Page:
In some cases these are simply productive combinations of the forms and meanings of the words involved. Thus come in, walk in, etc., are paralleled by innumerable phrases with other directional adverbials substituted for "in": come home, walk home, or come to Philadelphia, walk to Philadelphia, etc. But break in (as in what a burglar does) doesn't correspond to *break home; join in doesn't work with other directional phrases substituted for "in", e.g. *join to the conversation. Combinations like "join in" (or "sleep in") are apparently quasi-idiomatic results of drift and analogy in the phrasal lexicon.

The "sleep late" sense of sleep in seems to be one of these quasi-idioms, whose entry into general usage is apparently fairly recent. The OED's citations include three from the 19th century with a clear Scottish connection:

1827   C. I. Johnstone Elizabeth de Bruce I. iii. 56   Ye whiles sleep in on a morning.
1883   W. Aitken Lays of Line 58   A'e mornin' last March, when Rab Black sleepit in.
1888   G. MacDonald Elect Lady 138,   I had to be up early, and I was feared I would sleep-in.

The earliest incompletely-Scottish citations are from 1931:

1931   Amer. Speech 7 20   Sleep in, to sleep late. ‘I'm going to sleep in tomorrow.’
1931   D. L. Sayers Five Red Herrings i. 16   Shall I tell Mrs. McLeod to let you sleep in, as they say? And call you with a couple of aspirins on toast?

The semi-regular metaphorical extension of words for spatial relationships is a linguistic universal, as far as I know — it's certainly been ubiquitous in the history of the Indo-European languages.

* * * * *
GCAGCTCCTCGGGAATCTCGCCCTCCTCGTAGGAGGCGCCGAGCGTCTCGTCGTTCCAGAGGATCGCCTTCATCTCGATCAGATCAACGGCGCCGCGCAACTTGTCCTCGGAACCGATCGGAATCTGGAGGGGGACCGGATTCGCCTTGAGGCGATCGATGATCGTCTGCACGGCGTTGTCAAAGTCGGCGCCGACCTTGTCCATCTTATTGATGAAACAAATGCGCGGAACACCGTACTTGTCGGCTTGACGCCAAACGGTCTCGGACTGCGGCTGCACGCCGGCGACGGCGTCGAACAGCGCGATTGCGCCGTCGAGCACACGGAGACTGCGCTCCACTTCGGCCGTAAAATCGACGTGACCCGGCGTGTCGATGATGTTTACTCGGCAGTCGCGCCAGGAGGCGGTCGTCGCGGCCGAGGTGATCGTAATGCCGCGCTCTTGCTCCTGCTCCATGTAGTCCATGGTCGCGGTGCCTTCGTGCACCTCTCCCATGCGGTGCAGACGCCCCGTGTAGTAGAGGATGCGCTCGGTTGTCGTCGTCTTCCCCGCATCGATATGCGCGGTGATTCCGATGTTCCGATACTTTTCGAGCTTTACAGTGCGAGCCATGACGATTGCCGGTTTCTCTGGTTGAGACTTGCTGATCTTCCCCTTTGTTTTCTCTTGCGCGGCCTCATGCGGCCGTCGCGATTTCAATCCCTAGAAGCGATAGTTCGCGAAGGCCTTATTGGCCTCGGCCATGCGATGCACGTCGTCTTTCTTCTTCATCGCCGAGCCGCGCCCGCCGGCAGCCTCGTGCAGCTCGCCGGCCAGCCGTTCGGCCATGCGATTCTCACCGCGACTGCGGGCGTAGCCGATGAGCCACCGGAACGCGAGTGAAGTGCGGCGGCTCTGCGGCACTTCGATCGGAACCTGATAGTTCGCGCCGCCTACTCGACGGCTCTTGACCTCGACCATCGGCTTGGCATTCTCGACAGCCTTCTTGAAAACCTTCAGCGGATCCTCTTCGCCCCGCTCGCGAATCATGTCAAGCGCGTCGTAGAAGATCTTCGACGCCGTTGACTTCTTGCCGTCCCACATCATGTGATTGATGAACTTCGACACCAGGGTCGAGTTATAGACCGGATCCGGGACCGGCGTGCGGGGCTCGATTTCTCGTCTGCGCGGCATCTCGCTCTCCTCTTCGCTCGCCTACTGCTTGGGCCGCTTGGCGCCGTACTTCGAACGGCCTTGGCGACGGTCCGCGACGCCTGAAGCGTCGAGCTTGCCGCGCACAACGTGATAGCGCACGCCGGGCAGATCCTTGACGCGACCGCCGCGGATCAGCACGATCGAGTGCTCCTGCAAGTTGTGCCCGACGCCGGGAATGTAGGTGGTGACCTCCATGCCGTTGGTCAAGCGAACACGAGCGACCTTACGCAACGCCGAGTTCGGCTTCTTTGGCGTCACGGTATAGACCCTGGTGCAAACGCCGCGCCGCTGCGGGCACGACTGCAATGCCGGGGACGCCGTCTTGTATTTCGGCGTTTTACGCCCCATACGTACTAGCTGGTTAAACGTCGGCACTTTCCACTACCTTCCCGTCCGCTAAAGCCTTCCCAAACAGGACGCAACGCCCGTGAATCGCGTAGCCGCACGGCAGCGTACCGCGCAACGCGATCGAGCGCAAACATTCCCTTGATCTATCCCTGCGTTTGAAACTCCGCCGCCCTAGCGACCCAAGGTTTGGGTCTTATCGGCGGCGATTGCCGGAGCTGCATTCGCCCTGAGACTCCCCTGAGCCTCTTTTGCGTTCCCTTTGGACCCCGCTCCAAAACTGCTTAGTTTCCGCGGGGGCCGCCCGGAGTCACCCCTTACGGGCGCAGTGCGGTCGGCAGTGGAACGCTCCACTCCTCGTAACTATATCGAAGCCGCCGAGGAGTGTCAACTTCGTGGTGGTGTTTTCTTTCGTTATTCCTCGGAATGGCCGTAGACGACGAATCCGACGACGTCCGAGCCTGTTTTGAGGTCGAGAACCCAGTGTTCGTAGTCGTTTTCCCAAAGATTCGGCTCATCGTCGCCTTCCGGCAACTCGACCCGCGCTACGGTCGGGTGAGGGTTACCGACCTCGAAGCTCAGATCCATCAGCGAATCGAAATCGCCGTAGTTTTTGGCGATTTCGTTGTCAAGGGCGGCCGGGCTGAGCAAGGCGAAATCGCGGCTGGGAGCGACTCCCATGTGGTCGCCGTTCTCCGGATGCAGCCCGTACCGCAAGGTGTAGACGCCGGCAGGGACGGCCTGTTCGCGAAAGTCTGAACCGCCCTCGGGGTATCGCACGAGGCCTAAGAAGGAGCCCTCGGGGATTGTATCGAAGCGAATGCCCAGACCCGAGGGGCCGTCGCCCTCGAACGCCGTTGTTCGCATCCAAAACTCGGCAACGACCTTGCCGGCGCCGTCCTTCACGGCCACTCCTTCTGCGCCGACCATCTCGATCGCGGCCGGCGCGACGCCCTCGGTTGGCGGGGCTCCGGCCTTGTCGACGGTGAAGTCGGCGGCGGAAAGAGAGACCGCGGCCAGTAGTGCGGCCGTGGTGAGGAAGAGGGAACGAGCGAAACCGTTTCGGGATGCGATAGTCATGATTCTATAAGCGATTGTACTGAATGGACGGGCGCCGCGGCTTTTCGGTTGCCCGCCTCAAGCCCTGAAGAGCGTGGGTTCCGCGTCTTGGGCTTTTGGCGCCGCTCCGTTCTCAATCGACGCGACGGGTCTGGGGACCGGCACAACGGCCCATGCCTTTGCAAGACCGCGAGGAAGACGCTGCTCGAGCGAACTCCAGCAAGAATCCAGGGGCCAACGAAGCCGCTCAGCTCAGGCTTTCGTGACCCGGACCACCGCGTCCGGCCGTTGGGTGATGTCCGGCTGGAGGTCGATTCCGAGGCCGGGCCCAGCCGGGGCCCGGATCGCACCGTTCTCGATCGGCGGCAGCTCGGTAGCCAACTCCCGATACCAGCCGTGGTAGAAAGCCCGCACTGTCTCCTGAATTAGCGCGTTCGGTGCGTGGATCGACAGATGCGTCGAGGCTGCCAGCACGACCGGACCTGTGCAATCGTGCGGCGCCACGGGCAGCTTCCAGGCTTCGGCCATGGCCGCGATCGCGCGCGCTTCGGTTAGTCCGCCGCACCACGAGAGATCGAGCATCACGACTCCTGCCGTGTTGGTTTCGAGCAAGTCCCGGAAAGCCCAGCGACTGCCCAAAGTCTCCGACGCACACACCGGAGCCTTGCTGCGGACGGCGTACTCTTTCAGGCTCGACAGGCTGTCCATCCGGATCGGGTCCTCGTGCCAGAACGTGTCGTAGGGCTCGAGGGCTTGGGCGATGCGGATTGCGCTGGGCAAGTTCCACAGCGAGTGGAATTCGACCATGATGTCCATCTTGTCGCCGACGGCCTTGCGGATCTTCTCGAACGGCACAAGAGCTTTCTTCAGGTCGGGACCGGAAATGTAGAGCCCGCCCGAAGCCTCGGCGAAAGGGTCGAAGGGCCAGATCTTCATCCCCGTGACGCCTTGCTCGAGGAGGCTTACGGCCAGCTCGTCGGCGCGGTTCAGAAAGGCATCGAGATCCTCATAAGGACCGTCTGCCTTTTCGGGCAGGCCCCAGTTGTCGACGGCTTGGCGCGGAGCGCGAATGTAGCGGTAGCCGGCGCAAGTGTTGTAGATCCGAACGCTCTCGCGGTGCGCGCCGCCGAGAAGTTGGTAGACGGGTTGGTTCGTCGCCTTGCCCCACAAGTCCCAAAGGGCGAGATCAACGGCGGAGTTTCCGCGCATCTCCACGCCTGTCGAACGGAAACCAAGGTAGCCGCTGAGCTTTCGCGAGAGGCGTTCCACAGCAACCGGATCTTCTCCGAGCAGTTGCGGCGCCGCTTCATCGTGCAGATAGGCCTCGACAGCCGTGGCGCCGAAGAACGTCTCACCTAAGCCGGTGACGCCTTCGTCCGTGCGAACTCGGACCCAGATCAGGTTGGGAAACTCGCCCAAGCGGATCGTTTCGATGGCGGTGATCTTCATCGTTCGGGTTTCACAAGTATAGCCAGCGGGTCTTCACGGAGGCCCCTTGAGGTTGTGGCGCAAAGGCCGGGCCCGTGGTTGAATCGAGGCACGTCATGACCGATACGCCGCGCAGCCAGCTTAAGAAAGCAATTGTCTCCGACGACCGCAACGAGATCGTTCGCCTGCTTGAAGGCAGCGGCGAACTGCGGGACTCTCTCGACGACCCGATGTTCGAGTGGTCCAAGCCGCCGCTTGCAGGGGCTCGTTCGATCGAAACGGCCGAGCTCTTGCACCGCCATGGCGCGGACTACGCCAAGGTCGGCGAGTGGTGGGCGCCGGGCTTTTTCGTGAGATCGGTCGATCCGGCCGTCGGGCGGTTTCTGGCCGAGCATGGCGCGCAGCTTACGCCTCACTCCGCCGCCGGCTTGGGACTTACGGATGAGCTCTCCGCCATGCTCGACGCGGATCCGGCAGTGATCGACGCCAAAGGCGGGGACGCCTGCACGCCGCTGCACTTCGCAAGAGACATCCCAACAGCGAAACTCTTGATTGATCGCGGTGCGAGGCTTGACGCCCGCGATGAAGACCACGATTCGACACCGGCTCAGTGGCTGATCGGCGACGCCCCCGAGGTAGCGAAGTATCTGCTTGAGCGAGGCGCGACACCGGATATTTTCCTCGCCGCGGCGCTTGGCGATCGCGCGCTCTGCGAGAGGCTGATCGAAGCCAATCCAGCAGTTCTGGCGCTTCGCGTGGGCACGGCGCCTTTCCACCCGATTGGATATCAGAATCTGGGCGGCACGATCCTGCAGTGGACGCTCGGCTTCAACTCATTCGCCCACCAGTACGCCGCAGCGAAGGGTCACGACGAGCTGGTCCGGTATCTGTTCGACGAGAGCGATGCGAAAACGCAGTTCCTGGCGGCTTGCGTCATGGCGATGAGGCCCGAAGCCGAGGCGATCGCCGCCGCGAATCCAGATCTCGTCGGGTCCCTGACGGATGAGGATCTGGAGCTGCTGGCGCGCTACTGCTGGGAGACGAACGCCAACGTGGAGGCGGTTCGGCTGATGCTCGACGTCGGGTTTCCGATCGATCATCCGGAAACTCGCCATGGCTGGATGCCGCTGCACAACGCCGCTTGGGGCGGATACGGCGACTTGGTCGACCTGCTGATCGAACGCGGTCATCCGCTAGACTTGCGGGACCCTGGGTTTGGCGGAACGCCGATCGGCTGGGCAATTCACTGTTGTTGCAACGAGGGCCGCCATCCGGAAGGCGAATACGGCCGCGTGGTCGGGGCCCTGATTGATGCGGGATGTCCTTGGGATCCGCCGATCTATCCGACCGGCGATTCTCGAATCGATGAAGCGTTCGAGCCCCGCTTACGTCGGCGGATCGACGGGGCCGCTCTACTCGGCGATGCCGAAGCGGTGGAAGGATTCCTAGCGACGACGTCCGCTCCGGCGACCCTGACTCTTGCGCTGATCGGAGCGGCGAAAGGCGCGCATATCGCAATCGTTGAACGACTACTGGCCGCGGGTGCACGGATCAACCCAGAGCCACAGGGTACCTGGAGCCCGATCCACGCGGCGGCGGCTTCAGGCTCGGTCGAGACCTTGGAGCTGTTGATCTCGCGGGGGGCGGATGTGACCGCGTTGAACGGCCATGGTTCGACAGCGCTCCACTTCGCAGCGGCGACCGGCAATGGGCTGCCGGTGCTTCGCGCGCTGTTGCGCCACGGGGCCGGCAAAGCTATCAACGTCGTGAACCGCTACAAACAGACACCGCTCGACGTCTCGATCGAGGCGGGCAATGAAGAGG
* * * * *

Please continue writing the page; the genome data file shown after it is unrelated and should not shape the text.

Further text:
44 Comments

  1. Brian said,

    December 17, 2012 @ 8:12 am

    Very timely. A few days ago, I pondered the origins of speed up, slow down, shut up, etc. Thanks.

  2. Carl said,

    December 17, 2012 @ 9:03 am

    I love English's phrasal verbs, and I love coining absurd nonce uses—"freak in" for "don't freak out," "screw under" for "not screw over; treat kindly." The more phrasal verbs the better.

  3. K said,

    December 17, 2012 @ 9:06 am

    In German, the same concept is expressed by the phrase "sleep out" (ausschlafen); "sleep in" (einschlafen) means to fall asleep. Speaking as a German learner (= native speaker corrections are welcome!), this little reversal delighted me to the point that I started telling friends things like "oh, sorry I missed brunch, but I slept out this morning."

  4. Sawney said,

    December 17, 2012 @ 9:08 am

    Further to the Scots connection, there's also a noun, 'bidie-in', meaning a common-law partner who shares your house, from the verb 'bide' (stay) + in. Having a wee sleep-in, or not, might possibly depend on the intensity of the relationship.

  5. Mr Punch said,

    December 17, 2012 @ 9:14 am

    The Sayers book is set in Scotland, so the non-Scottishness of that example is certainly incomplete – at best. I read it as an almost explicit reference to a local idiom.

  6. David L said,

    December 17, 2012 @ 9:21 am

    I know Scottish cuisine can be idiosyncratic, but "aspirins on toast"?

  7. Mike said,

    December 17, 2012 @ 10:28 am

    My favorite example of this has always been that we chop a tree down, then chop it up.

  8. GeorgeW said,

    December 17, 2012 @ 10:39 am